If you’re searching for inspiration to help your career, look no further than Shirley Hughes (1928–2014). She may be gone now, but the children’s book author left behind plenty of wisdom that can help anyone reach their goals in life. Here are some of the key lessons Shirley Hughes taught us during her lifetime. Life Lessons from the Children’s Book Author Shirley Hughes
For many children’s book authors, that something is children. From Julia Donaldson to Jacqueline Wilson and from Kate DiCamillo to Lauren Child, many successful authors say they found a love for their craft as they created stories with their own children. If you’re planning on becoming a novelist or writing picture books, take some time to look at how you interact with your kids—you might discover something about your own style and interests. And who knows? Life Lessons from the Children’s Book Author Shirley Hughes
Table of Contents
Build your career around something you love
|Born:||16 July 1927, West Kirby, United Kingdom|
|Died:||25 February 2022|
|Spouse:||John Vulliamy (m. –2007)|
|Parents||Thomas J Hughes|
|Notable awards||Kate Greenaway Medal; 1977, 2003|
|Children:||Ed Vulliamy, Clara Vulliamy|
Hard work will pay off
It may be hard to believe when you’re stuck in a rut, but it really is true that if you put your mind to something and work diligently toward achieving your goals, eventually it will happen. That doesn’t mean you shouldn’t reach out for help or accept that getting what you want will be easy (because both of those things are true), but remember that it won’t come without effort.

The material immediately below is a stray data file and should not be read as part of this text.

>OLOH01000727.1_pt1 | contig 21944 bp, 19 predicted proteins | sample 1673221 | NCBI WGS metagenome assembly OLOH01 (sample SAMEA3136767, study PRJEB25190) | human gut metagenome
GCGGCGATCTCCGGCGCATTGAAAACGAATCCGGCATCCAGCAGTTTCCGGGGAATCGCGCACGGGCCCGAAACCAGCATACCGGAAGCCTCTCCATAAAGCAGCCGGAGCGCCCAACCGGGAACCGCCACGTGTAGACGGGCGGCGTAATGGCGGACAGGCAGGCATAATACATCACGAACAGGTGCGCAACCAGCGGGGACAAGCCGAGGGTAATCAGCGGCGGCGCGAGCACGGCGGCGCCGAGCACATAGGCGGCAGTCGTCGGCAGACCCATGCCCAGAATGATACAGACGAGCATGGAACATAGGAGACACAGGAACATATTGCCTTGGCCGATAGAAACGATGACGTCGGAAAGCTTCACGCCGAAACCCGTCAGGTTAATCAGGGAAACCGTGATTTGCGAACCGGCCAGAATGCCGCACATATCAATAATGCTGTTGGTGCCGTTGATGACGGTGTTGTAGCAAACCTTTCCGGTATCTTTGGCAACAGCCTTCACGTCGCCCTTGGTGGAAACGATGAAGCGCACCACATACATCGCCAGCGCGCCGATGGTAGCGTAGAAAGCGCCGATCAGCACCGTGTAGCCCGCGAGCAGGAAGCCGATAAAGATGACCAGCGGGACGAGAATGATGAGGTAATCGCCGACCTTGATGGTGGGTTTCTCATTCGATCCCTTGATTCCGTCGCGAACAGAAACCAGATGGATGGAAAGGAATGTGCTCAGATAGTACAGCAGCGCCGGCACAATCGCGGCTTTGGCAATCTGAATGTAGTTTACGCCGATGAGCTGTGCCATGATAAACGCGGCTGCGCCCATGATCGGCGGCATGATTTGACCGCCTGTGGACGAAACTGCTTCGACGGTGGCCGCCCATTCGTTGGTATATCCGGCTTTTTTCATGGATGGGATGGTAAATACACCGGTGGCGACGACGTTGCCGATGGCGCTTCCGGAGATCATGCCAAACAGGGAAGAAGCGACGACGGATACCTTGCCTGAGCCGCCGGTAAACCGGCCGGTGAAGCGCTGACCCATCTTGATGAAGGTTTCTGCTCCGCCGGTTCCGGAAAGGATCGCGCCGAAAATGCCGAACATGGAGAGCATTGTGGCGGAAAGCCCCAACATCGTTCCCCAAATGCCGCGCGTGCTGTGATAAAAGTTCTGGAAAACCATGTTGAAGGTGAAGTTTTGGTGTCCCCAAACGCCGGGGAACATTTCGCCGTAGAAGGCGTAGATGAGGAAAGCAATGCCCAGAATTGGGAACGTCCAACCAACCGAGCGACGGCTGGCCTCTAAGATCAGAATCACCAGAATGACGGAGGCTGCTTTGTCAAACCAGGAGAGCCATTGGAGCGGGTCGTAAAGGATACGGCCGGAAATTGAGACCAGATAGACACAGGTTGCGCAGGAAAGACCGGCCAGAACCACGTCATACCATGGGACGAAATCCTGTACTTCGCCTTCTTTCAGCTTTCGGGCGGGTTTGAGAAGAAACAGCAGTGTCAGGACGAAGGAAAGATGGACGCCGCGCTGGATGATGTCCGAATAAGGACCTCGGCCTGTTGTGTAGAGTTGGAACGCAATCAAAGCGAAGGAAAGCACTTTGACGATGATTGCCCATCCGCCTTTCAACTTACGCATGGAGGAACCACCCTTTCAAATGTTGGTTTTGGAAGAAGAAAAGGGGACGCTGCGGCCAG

Create opportunities for yourself
In life, you get out what you put in. So for everything you do—your job, your relationships—try to put your best foot forward and offer as much value as possible. Don’t wait for opportunities to come knocking; make them yourself by offering a helpful hand or being more thoughtful with every interaction. If no one takes notice, then so be it: You have made that opportunity count by simply trying your best. And someday soon, those actions will be rewarded with something that was worth waiting for.
Never give up
Like many other successful business people, Hughes’ career didn’t take off right away. During her mid-20s, she struggled to get her books published and was told time and again that what she produced was simply not good enough. After one publisher made it clear that they would never publish any of her work, Hughes nearly gave up on her dream of becoming a writer. Her brother convinced her to keep going: Keep trying for another year, he said.
Surround yourself with people who are passionate about what they do
It’s difficult to get into a creative mindset when you’re surrounded by people who are obsessed with status and money. If your colleagues want to chit-chat about their weekend plans, they should be making new business connections, brainstorming ways to increase productivity at work or reading a book that can help them do their job better. As author Sara Blakely said in her 2012 TED Talk, You cannot surround yourself with every single person who is going to stroke your ego.
Don’t be afraid to ask for help
It might seem easier to go it alone, but sometimes when we ask for help, our lives become richer and more productive. Whether you’re working on a manuscript or building your dream home, don’t hesitate to reach out for assistance when you need it. It’s part of what makes us human.